lockdown diaries 23rd May

It’s the fifth month, which is not quite halfway around the year from Christmas, but close enough. And a song which has long puzzled me. Ironically, it’s not the fact that ten lords keep leaping or the quandary over why French hens are so much better than any other kind, but the two turtle doves. You see the turtle dove is a summer bird, flying here to join us for our summer and then returning to overwinter in sub-Saharan Africa. It is most definitely a lover of warm days, and it would literally only be seen dead in  the Uk at Christmas. The origins of the song – it dated from the late 18th century – are lost in the mists of time, and sadly the turtle dove may also end up lost to us as well, because it’s in dire trouble. It’s UK’s fastest-declining bird species, having suffered a 94% loss in population since 1995.  Two turtle doves is a rare thing indeed.

So this week saw me at RSPB Otmoor. Although much of the reserve is closed, the footpaths and bridleways are open by law, and so I spent some time looking for these birds. A handful arrive every year, and the staff at the reserve sprinkle seed down in the hope that visitors may see them. I spent the whole of a humid, stinking hot day at Otmoor, without seeing them, but didn’t regret a minute of it. Ahairy dragonfly, a Cetti’s warbler, little egret, lapwing, curlew, cuckoo, red kite, marsh harrier, hobby and even a regular flypast by a bittern kept me more than happy. But all good things must come to an end, so eventually, when I ran out of water to drink, I started to walk back to my car. I halted, purely out of habit, near the area where the turtle doves are most often seen – just as a pair came down. They fed for perhaps two minutes before flying off, and this was their only appearance for the whole day. It felt as though they had waited just for me.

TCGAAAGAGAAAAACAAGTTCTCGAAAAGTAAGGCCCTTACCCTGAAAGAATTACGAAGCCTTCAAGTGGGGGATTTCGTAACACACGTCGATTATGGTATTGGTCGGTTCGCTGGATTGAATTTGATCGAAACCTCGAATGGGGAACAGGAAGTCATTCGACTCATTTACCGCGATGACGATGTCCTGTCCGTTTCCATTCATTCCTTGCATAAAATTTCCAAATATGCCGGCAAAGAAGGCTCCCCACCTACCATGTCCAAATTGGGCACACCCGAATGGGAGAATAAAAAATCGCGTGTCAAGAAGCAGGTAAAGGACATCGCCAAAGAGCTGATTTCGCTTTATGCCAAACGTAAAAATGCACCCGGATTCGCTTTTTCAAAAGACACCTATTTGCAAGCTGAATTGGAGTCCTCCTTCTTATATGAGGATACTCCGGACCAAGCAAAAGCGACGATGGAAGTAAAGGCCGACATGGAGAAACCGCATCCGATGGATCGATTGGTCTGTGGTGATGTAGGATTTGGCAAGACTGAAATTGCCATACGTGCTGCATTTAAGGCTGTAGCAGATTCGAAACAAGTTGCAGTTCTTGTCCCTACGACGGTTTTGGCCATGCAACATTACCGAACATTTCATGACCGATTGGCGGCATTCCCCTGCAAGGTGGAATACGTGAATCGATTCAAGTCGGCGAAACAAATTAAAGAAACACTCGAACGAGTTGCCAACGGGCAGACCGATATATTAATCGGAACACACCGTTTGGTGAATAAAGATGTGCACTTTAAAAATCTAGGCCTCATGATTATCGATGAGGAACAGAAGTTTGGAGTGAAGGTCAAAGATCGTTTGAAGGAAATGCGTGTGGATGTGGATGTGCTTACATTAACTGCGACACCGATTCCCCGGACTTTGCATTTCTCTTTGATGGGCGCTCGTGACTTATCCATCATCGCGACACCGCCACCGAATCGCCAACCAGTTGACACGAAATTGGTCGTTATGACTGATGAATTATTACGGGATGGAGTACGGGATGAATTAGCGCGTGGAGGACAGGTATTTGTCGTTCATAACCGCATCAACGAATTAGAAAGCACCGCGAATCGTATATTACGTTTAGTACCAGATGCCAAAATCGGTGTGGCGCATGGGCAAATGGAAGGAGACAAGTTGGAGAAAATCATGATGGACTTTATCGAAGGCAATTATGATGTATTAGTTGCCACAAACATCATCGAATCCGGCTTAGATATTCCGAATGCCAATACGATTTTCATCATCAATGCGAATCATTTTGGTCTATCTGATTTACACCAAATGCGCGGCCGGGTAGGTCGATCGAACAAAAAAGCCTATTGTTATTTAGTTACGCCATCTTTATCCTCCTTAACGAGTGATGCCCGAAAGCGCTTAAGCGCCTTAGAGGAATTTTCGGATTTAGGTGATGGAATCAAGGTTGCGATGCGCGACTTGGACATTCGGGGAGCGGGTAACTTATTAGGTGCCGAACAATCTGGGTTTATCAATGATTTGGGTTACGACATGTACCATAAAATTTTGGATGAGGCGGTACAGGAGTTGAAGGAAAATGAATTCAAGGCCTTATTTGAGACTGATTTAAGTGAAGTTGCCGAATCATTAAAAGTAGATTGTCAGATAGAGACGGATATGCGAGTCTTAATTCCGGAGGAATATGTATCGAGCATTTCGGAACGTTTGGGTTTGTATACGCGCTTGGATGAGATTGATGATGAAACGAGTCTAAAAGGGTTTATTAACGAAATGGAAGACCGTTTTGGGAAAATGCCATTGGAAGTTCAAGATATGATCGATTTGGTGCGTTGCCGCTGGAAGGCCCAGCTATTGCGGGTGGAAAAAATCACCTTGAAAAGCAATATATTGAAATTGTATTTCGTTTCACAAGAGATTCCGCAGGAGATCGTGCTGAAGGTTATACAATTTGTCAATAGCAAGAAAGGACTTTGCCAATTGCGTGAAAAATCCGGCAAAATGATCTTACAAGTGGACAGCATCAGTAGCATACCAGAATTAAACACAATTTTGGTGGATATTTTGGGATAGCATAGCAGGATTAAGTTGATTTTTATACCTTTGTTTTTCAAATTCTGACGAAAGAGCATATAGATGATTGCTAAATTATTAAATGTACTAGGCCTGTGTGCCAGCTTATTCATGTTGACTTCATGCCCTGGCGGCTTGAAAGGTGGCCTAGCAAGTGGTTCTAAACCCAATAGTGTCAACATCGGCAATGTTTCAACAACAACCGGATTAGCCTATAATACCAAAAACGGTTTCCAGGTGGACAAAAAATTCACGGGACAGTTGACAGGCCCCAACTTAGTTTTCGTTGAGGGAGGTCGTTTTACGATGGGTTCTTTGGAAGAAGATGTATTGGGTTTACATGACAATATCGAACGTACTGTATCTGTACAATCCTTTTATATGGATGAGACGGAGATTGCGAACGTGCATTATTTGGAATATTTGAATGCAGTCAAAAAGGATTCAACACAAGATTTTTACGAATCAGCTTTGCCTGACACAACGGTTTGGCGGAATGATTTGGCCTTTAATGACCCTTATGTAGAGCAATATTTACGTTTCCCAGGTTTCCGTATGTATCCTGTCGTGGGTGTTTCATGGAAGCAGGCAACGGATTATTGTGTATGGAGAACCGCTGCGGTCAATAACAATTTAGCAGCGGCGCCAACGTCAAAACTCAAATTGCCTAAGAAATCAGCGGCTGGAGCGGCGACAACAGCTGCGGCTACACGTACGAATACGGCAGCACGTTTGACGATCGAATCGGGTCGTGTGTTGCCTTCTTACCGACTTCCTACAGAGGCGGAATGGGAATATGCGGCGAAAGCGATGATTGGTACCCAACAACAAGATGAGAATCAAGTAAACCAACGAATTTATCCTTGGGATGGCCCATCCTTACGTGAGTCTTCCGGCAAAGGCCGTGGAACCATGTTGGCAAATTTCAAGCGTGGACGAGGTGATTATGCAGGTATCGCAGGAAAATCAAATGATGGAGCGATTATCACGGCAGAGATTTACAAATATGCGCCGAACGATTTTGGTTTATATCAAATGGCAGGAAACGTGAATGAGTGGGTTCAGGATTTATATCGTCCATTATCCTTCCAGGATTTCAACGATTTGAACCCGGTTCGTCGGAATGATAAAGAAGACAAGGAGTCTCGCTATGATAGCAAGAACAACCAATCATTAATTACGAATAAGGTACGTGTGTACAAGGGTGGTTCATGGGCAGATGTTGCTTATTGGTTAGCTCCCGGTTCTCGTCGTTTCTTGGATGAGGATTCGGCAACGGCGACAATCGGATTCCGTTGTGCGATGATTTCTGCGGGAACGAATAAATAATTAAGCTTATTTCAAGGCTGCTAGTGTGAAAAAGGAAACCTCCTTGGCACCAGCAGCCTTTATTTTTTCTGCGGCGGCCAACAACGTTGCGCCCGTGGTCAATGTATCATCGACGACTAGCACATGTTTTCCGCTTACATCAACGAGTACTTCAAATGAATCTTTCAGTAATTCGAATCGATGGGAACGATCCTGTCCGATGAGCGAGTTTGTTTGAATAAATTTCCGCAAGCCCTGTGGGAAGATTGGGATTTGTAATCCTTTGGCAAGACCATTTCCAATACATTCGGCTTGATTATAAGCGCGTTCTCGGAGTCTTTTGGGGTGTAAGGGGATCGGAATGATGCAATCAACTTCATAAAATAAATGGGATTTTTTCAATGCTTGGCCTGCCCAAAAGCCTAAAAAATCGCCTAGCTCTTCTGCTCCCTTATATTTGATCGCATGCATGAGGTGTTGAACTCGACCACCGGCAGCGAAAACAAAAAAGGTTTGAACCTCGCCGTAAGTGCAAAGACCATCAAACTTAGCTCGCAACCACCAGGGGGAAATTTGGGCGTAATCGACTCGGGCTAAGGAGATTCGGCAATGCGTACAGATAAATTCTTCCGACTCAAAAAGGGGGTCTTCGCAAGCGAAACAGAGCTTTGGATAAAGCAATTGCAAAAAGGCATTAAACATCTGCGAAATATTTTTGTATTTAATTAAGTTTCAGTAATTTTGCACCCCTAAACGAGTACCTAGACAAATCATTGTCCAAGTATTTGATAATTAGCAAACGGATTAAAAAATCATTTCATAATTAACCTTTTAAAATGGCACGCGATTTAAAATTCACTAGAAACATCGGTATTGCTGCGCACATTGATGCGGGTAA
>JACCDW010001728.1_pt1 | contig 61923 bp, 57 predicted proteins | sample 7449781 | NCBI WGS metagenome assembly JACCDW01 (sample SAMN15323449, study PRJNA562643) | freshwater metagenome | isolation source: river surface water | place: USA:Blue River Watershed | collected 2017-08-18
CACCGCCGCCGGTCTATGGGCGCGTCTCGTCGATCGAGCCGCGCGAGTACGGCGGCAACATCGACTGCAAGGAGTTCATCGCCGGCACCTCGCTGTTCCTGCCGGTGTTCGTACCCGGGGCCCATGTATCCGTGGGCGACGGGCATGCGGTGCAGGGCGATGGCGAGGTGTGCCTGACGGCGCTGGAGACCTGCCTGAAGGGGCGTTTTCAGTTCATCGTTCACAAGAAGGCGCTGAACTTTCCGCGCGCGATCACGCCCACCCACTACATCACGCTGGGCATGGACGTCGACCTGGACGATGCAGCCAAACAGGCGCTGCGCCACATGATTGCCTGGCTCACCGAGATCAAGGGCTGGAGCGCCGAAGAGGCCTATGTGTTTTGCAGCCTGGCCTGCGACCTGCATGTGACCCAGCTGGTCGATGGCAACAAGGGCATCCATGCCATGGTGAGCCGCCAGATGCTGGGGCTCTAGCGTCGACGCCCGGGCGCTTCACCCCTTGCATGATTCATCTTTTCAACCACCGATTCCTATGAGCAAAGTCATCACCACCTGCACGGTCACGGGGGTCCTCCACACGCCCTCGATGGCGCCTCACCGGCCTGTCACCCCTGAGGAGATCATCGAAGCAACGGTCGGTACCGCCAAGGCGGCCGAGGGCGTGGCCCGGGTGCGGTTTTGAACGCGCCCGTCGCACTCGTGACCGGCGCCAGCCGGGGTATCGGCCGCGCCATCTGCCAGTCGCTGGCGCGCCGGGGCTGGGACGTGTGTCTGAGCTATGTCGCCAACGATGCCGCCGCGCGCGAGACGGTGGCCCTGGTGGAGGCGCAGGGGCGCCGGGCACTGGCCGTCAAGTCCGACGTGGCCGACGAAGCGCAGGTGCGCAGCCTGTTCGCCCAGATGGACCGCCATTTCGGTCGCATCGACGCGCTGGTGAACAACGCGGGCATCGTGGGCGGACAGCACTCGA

So I’m afraid you can keep your milkmaids and leaping lords. I have my two turtle doves, and I’m a very happy man indeed.

turtle dove
turtle dove

Site Footer